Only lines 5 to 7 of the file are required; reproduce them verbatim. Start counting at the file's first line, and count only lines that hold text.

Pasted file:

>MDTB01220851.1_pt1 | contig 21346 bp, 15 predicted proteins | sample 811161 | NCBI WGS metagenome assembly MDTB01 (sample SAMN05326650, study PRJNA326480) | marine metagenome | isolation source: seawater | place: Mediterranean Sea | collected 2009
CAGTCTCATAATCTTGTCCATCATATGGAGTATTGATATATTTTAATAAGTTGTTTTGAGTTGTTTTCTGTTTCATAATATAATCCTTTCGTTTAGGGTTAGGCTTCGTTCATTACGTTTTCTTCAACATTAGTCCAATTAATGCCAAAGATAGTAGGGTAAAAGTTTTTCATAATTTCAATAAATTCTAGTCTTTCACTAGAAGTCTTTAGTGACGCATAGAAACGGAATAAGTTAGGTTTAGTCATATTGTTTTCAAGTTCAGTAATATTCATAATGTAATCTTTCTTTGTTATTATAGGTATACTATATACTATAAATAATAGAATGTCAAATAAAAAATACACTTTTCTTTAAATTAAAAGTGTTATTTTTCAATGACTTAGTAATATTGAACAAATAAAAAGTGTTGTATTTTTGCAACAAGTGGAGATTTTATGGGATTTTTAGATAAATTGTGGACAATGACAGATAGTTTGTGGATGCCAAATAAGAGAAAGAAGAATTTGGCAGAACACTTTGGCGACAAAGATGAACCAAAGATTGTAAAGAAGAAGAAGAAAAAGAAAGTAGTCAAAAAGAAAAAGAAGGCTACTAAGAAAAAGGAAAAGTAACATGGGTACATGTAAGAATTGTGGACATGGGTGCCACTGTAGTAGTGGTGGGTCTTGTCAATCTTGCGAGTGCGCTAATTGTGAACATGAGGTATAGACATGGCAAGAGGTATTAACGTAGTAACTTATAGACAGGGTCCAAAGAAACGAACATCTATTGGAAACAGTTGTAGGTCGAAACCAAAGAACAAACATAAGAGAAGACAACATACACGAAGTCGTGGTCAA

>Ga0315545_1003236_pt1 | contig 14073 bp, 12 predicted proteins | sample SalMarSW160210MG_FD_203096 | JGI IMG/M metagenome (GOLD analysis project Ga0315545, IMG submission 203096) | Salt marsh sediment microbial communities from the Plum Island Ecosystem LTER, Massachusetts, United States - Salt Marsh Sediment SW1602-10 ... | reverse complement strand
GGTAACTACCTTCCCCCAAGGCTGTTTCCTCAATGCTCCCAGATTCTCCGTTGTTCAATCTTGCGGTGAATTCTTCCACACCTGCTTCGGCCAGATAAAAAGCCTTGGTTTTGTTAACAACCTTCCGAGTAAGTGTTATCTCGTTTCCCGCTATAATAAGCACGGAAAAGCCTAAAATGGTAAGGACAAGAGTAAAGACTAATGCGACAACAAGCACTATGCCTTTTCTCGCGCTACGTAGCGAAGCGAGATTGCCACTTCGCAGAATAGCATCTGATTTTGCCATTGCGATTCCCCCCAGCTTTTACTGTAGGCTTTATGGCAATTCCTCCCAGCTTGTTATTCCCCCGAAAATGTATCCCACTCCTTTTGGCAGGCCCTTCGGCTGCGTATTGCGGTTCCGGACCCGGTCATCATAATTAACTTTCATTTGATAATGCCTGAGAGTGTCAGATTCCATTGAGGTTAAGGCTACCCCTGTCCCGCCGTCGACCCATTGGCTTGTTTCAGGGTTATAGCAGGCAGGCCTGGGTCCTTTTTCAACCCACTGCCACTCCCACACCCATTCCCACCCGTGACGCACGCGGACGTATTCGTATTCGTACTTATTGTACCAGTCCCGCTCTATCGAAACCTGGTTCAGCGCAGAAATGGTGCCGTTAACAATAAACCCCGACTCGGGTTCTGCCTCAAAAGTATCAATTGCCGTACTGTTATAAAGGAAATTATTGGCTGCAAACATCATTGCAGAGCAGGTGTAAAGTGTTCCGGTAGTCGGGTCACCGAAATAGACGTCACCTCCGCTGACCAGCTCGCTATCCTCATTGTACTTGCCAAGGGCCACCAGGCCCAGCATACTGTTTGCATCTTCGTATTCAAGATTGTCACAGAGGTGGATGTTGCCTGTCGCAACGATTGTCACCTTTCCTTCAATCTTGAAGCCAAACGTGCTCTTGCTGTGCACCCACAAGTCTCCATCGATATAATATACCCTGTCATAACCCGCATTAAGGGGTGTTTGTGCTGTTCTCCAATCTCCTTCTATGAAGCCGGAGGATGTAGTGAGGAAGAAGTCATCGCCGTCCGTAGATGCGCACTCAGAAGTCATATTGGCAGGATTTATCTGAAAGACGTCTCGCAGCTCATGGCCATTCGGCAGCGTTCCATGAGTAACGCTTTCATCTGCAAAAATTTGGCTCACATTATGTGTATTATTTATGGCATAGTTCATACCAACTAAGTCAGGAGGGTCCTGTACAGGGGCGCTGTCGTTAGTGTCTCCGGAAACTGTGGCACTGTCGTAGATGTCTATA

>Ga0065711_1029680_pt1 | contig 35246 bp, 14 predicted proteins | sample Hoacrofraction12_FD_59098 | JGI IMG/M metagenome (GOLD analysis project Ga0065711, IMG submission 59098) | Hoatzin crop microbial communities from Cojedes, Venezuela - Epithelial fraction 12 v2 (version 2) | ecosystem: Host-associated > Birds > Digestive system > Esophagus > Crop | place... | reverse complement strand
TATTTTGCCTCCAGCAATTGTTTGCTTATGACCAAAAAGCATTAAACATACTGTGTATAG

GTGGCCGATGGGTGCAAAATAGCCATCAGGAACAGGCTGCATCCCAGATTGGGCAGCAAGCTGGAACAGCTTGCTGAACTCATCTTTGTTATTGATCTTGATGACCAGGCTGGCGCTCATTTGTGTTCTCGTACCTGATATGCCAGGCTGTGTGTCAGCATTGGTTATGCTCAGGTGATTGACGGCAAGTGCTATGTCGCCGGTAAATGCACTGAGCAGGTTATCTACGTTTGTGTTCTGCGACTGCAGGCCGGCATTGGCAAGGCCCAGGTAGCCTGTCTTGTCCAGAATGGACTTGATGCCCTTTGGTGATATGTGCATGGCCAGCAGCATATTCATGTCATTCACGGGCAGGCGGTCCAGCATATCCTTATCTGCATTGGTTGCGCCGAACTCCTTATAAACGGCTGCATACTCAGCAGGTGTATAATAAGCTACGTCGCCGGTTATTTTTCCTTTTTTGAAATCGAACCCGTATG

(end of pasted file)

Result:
>Ga0065711_1029680_pt1 | contig 35246 bp, 14 predicted proteins | sample Hoacrofraction12_FD_59098 | JGI IMG/M metagenome (GOLD analysis project Ga0065711, IMG submission 59098) | Hoatzin crop microbial communities from Cojedes, Venezuela - Epithelial fraction 12 v2 (version 2) | ecosystem: Host-associated > Birds > Digestive system > Esophagus > Crop | place... | reverse complement strand
TATTTTGCCTCCAGCAATTGTTTGCTTATGACCAAAAAGCATTAAACATACTGTGTATAG

GTGGCCGATGGGTGCAAAATAGCCATCAGGAACAGGCTGCATCCCAGATTGGGCAGCAAGCTGGAACAGCTTGCTGAACTCATCTTTGTTATTGATCTTGATGACCAGGCTGGCGCTCATTTGTGTTCTCGTACCTGATATGCCAGGCTGTGTGTCAGCATTGGTTATGCTCAGGTGATTGACGGCAAGTGCTATGTCGCCGGTAAATGCACTGAGCAGGTTATCTACGTTTGTGTTCTGCGACTGCAGGCCGGCATTGGCAAGGCCCAGGTAGCCTGTCTTGTCCAGAATGGACTTGATGCCCTTTGGTGATATGTGCATGGCCAGCAGCATATTCATGTCATTCACGGGCAGGCGGTCCAGCATATCCTTATCTGCATTGGTTGCGCCGAACTCCTTATAAACGGCTGCATACTCAGCAGGTGTATAATAAGCTACGTCGCCGGTTATTTTTCCTTTTTTGAAATCGAACCCGTATG